Sippican Harbor Northern Diamondback Terrapin
Turtle Journal sampled the population of northern diamondback terrapins (Malaclemys terrapin terrapin) in Marion’s Sippican Harbor off Buzzards Bay this weekend. Since Marion is headquarters for the Turtle Journal team, we approach this survey each year with deep melancholy. After nearly a decade of research in Marion, each season confirms our findings that this population in Sippican Harbor is severely distressed and may be on the unalterable path toward extirpation within this estuary of Buzzards Bay.
Don Lewis Examines Diamondback Terrapin
How can we assess the relative health of this population of elusive turtles and its trend without being able to physically count each and every specimen? Random sampling and the capture-mark-recapture technique. Each spring after emergence from winter brumation, during the mating aggregation and before nesting dispersal, terrapins are briefly captured by researchers. All scientific data collection occurs in the field to allow immediate return into the wild with minimal disturbance. Each specimen is measured, weighed and assessed for overall health. If not previously captured, a turtle receives a unique identification number, so that we can follow its progress throughout its life. (ASIDE: In our principal research site, we have observed individual specimens for the entire 32 year length of the study!) Pictures of its carapace (top shell), plastron (bottom shell), profile, and any anomalies are taken and included in the research database.
Capturing Terrapins from Kayak
We have discovered over the last three decades that the most humane way and safest technique for capturing wild terrapins in our local conditions is by hand-netting from a kayak. For many of these terrapin populations, it also proves the most effective and efficient means to obtain unbiased samplings of both genders and all ages from juvenile to ancient. Other techniques, such as trapping, trolling and seining, have proven ineffective within Cape Cod estuaries and carry risks to the animals. Hand capturing female terrapins on nesting runs is highly effective and safe, but misses entire segments of the population. (ASIDE: An equally safe and effective capture technique is wading with hand nets, but unfortunately this method can only be used in very limited circumstances and areas … none of which apply to our Buzzards Bay estuaries.)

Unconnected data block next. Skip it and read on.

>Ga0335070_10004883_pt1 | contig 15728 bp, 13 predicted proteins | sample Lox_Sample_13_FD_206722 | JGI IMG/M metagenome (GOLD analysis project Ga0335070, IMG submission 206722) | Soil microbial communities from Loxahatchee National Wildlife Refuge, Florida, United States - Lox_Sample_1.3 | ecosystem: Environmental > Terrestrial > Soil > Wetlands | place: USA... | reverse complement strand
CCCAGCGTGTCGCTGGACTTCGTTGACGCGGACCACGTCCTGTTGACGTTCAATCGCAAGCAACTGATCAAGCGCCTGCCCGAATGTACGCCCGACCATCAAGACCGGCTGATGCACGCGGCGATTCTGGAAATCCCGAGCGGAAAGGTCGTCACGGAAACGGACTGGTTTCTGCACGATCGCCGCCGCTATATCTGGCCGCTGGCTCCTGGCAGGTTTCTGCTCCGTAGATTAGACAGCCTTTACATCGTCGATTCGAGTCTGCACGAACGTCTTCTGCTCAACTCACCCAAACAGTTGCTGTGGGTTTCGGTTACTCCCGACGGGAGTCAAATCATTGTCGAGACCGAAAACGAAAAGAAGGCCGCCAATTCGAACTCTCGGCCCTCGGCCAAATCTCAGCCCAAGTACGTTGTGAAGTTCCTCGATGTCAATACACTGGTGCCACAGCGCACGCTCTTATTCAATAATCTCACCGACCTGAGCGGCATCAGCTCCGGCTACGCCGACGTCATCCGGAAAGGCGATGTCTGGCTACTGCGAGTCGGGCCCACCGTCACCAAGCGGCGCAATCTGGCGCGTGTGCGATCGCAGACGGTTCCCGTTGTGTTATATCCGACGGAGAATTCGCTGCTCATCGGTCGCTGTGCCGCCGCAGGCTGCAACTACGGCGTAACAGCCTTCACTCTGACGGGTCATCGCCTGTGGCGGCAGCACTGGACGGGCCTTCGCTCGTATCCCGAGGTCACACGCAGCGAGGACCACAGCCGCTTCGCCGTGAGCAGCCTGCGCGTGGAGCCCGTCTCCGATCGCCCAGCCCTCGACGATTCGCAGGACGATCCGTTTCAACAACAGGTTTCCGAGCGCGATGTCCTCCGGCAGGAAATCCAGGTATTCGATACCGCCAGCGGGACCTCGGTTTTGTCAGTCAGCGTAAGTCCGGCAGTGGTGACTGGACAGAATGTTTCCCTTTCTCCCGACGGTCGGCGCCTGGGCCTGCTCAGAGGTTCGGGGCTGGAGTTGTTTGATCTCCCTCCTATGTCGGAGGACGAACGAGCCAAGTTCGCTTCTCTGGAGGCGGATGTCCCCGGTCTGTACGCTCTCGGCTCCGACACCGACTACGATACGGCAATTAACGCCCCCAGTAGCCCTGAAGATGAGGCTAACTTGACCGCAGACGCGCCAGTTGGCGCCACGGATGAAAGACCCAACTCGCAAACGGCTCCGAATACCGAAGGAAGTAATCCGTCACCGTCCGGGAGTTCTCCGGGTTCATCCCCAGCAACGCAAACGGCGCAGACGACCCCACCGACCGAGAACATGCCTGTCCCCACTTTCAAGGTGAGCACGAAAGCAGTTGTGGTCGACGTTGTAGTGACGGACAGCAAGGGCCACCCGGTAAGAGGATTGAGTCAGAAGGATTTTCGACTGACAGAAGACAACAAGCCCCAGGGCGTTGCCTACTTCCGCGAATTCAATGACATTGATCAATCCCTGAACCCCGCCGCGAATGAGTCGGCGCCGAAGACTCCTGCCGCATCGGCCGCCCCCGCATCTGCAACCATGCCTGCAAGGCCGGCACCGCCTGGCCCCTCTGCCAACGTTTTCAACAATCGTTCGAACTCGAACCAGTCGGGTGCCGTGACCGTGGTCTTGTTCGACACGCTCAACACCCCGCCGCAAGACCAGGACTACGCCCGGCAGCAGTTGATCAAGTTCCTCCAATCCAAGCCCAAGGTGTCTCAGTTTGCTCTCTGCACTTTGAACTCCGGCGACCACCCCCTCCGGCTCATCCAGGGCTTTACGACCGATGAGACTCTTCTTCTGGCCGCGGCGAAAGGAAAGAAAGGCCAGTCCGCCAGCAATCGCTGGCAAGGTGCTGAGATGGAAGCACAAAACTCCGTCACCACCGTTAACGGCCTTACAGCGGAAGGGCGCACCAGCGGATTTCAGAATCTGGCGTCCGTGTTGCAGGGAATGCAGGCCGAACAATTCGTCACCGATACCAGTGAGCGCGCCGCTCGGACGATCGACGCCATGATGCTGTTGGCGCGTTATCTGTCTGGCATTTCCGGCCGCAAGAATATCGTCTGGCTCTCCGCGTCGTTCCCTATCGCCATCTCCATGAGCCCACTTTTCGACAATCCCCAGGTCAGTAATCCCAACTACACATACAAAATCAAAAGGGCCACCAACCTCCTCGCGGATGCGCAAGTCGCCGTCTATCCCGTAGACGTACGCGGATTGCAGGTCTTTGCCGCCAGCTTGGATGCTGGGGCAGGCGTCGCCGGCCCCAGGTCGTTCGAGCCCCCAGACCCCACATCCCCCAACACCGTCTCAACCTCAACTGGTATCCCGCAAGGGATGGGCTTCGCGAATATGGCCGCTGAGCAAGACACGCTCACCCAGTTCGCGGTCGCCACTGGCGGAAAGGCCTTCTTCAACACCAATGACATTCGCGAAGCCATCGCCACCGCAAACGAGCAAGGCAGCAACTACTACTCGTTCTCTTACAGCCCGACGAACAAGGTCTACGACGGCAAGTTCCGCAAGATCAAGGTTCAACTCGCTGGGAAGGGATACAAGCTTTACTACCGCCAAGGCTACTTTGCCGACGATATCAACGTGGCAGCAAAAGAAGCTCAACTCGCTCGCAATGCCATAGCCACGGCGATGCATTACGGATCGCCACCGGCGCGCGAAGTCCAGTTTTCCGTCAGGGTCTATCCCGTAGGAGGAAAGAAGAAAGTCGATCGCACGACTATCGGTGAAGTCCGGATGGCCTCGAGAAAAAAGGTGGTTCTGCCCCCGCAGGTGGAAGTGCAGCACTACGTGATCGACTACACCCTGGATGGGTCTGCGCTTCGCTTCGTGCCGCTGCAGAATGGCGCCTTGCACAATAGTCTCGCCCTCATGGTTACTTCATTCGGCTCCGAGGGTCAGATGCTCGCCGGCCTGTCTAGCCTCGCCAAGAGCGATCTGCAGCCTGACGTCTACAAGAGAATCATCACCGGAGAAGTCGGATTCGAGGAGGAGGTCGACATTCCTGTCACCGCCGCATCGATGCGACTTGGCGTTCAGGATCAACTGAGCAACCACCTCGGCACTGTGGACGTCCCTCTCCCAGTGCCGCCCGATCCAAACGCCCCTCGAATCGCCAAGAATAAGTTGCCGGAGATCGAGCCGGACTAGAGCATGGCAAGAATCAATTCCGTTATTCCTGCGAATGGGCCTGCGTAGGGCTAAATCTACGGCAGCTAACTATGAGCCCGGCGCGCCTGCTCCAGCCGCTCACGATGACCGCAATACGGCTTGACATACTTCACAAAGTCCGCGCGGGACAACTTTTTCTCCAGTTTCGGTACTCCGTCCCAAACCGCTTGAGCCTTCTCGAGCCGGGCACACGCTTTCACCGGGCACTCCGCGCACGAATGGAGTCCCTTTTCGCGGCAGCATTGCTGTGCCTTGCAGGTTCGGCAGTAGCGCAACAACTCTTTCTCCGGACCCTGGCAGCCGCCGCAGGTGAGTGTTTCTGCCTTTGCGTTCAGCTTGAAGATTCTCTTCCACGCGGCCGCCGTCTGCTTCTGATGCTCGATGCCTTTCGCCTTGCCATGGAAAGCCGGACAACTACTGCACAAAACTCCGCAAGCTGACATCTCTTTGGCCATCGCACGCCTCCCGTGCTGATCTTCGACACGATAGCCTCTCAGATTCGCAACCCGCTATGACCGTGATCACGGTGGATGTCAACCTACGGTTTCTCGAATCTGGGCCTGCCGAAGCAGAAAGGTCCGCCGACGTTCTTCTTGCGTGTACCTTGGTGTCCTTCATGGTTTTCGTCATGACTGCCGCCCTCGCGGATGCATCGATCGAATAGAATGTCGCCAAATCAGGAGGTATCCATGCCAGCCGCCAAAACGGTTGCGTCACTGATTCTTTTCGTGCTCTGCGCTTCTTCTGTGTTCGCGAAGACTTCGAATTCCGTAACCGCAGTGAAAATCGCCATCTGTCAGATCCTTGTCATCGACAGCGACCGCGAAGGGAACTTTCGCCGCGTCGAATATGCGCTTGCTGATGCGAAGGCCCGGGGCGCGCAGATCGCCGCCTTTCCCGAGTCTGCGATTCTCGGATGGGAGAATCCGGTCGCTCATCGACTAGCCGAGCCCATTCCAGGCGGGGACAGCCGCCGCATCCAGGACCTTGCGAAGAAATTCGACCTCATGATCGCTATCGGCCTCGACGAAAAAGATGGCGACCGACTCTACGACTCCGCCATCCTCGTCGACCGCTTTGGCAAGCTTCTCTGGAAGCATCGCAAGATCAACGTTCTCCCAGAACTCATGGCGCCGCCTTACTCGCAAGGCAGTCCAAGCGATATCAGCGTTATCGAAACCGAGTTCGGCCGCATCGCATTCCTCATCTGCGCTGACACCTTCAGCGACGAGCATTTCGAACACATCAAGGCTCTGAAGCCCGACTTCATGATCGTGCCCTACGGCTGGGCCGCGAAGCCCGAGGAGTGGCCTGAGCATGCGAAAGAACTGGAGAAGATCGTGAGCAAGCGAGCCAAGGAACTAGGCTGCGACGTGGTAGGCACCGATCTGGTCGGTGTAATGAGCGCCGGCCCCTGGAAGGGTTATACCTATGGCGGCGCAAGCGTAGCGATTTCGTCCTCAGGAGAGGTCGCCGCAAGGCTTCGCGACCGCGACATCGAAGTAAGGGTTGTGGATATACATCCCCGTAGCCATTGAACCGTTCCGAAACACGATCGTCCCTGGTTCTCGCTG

Sue Wieber Nourse Releases Large Female Terrapins
When sampling a healthy population with signs of recovery such as Wellfleet Bay on the Outer Cape, where effective long-term conservation measures have turned around a formerly distressed system, the percentage of recaptures in comparison to newly captured turtles remains well under 50% … even after 30 years of sustained research. In fact, with the new conservation measures initiated in 2000, recapture rates dropped significantly beginning in 2007 indicating a rebounding population. Unfortunately in Sippican Harbor, the recapture rates has been in the high 90% since the initial sampling nearly a decade ago and remain tragically high. Of the six individuals captured this weekend, for instance, five were recaptures with long histories since the beginning of the Marion research effort.
Six Terrapins Released into Sippican Harbor
Why are Sippican terrapins in trouble? The simplest answer is that humans have transformed the natural estuarine habitat of Sippican Harbor in ways that have been extremely detrimental to terrapins and the entire marine ecosystem. Salt marshes have been fragmented and filled in; marsh grasses mowed down & plucked out to increase bathing spots. Lush suburban lawns and playing fields have been extended to the waterline. Coasts have been armored in sea walls, and dirt roads and pathways have been asphalted or graveled. The coastline is sand-starved with protective barrier beaches eroding away. For terrapins, they have lost upland nesting, nursery habitat in salt marshes, and foraging areas. Human construction has intruded right into their once secluded mating aggregation. In the end, the numbers tell the tale. Very few recruits enter the system, and as the small existing population of turtles yields over time to human disturbance and old age, Sippican Harbor will be purged of this bellwether species.